EFR - Reviews of Intimate Strangers

Intimate Strangers

Thu 16th – Sun 26th August 2012

reviews

Anwen Jones

at 00:39 on 18th Aug 2012

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Contrary to what the title seems to suggest, The Intimate Strangers is not a play about heavy hearted romance, lost love or perverse encounters between people who have never met. Instead, be prepared for a trickle of strangeness running into a river of oddity and finally a torrent of all things bizarre.

Enter Rizollo (Matt Radway), a ridiculously camp drama and comedy innovator with a slight lisp and what seems like a German accent occasionally punctuated with French intonations. Standing imposingly centre stage his diva-like voice announces ‘Comedy is dead’ – a phrase I am already certain will be overturned by the end of the play - accompanied by the expected flailing of arms and an over-the-top sigh. His mission (or should I say destiny, calling, ultimate dream)? To top-up the comedy-o-meter with the help of his so-called minions. What follows are multiple sketches, divided by the occasional video footage, involving old ladies with pink and blue hair, a cooking session with a questionably mentally unstable cook, rehearsals regarding the fate of Anne Frank and, ultimately, a musical with characters such as Tom Cruise and Katie Holmes which is IN NO WAY to do with scientology…

Executed with flair, originality and infectious dynamism, it is clear that the cast of 5 enjoy every second on stage. In particular, praise should be given to James Thomas whose hilarious facial expressions and originality of character coupled with his absolute commitment to playing any role in each sketch made him the star of the show. His achievement is even greater considering the obvious amount of talent that the other cast members possess; each and every person on the stage provides something strong and entertaining and, unlike the majority of other plays I have seen at the fringe, there was no weak link within the group.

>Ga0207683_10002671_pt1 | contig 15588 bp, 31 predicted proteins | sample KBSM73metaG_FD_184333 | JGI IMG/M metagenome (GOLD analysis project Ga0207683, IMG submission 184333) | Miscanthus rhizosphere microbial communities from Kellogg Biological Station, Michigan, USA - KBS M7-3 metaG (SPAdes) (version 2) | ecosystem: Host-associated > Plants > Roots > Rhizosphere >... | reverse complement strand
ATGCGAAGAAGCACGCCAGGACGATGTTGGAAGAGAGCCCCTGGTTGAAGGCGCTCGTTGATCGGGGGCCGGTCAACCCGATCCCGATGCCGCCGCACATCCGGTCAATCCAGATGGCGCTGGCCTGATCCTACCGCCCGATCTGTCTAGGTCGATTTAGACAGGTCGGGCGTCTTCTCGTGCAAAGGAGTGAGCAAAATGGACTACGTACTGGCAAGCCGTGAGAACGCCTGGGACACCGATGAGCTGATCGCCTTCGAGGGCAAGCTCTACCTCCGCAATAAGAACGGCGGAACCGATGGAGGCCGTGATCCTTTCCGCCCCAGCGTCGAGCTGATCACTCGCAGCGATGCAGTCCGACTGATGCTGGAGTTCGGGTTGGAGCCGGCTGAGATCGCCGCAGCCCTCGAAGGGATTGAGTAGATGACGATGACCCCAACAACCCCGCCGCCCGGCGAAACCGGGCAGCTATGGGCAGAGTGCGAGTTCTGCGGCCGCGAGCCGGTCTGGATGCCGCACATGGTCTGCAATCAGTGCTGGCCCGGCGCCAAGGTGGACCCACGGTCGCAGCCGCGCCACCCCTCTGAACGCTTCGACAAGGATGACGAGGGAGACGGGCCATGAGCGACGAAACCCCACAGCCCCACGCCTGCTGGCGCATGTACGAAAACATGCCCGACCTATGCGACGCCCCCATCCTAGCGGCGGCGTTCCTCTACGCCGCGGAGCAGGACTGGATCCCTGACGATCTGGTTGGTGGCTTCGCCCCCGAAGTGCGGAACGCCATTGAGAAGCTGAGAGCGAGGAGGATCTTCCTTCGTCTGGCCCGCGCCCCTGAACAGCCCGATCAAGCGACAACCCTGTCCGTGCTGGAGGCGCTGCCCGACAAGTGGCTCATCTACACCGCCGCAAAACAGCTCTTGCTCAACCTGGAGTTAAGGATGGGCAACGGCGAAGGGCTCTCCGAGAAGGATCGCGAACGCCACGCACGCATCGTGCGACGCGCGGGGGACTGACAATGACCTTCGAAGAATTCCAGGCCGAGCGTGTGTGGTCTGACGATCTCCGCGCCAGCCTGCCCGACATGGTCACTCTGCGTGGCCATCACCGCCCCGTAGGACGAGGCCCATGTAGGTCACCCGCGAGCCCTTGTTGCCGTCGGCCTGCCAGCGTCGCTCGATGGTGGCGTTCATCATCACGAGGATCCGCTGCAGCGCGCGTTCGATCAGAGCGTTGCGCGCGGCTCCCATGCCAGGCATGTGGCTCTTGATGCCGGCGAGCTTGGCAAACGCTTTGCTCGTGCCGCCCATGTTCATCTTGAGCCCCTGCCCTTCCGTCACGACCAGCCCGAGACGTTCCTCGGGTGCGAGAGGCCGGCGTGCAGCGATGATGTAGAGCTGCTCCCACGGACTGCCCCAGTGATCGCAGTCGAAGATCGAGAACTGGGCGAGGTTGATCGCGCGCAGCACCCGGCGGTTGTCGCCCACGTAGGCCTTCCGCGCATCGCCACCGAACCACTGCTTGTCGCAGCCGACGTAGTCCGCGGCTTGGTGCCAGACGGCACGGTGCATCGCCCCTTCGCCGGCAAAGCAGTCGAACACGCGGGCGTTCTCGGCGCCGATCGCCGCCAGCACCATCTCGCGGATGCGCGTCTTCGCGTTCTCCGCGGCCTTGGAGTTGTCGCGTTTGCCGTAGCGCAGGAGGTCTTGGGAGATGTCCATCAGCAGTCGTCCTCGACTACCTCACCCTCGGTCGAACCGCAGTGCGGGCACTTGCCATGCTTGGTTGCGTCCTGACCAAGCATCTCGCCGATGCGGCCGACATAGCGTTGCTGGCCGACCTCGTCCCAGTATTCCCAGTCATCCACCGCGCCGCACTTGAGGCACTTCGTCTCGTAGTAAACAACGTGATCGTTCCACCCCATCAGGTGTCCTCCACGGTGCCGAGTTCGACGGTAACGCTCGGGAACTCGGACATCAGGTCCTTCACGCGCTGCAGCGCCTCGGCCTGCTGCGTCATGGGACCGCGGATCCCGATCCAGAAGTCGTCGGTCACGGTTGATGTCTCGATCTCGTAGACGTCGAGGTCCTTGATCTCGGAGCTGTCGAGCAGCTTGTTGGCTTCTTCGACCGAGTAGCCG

The only downfalls to The Intimate Strangers performance existed in the over-arching idea and structure. The idea of the comedy-o-meter felt more like a solution to connecting each sketch rather than acting as an idea which would drive the play, so more like a pencilled in after-thought rather than a well-developed concept. In addition, some sketches were not as successful as others which meant that comedic development was sometimes halted.

Nevertheless, The Intimate Strangers amazed me; it was something I could not have anticipated. The crazy scenes and characters are quite simply out-of-this-world (literally in some cases) and a professional and naturally funny cast make it a production definitely worth seeing, demonstrating that comedy is most certainly not dead but live, kicking and slightly insane.

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Thomas Brada

at 11:15 on 18th Aug 2012

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'Intimate Strangers' is a strange name for a strange show which nonetheless had me chortling quite earnestly from start to finish. With a number of sketches examining (I use the word examine very loosely) polemic issues ranging from the obesity epidemic to the obsession with food porn cooking shows, 'Intimate Strangers' is a relentlessly energetic piece. However, the performers are able to maintain the audience's engagement throughout this comedic chaos with two key devices.

First, there is a vague narrative thread which is returned to at various times throughout the performance, lending it a sense of continuity amidst the general mayhem. Secondly, the projection of short and snappy videos in between sketches works an absolute treat, as the production avoids the awkward pitfalls of clumsy scene changes and revolving performers which detracts from so many other sketch comedy troupes. However, slickness cannot compensate for pure comedy, yet fortunately 'Intimate Strangers' possesses this in (clubs) and spades. The performers seemingly conform to the stereotypical drama student: extrovert, excitable and ever-happy to hurl themselves around stage in a variety of bizarre costumes, curious postures and mildly racist accents. This comedic concoction is perfectly complemented by the innate talents of the cast. The single female performer more than holds her own amongst the testosterone heavy cast, while each of the men performed with a mix of skilful acting and calculated buffoonery.

While I gush profusely about the surprising quality of this little show, it is important also to be aware that perfection is a tough beast to tame. The narrative continuity is provided by the repeated sketch of a man desperately trying to perform, what I perceived to be, his personal version of Jesus' resurrection (exchanging Jesus for the concept of comedy, obviously). While this successfully ties the performance together, the characters in this sketch pale in humorous comparison to the deaf, old ladies sketch and the genius of the necrophiliac knight sketch. Furthermore, there are a some sketches which could benefit from rather punchier conclusions, rather than lingering for a moment too long and losing the comic momentum.

'Intimate Strangers' swings madly from fantasy to reality in a way which reminds me quite fondly of the classic 'Carry On...' films. You're not going to get deeply insightful political humour and profound social satire, yet this quirky but quality troupe managed to put a smile on my face and some laughter in my lungs.

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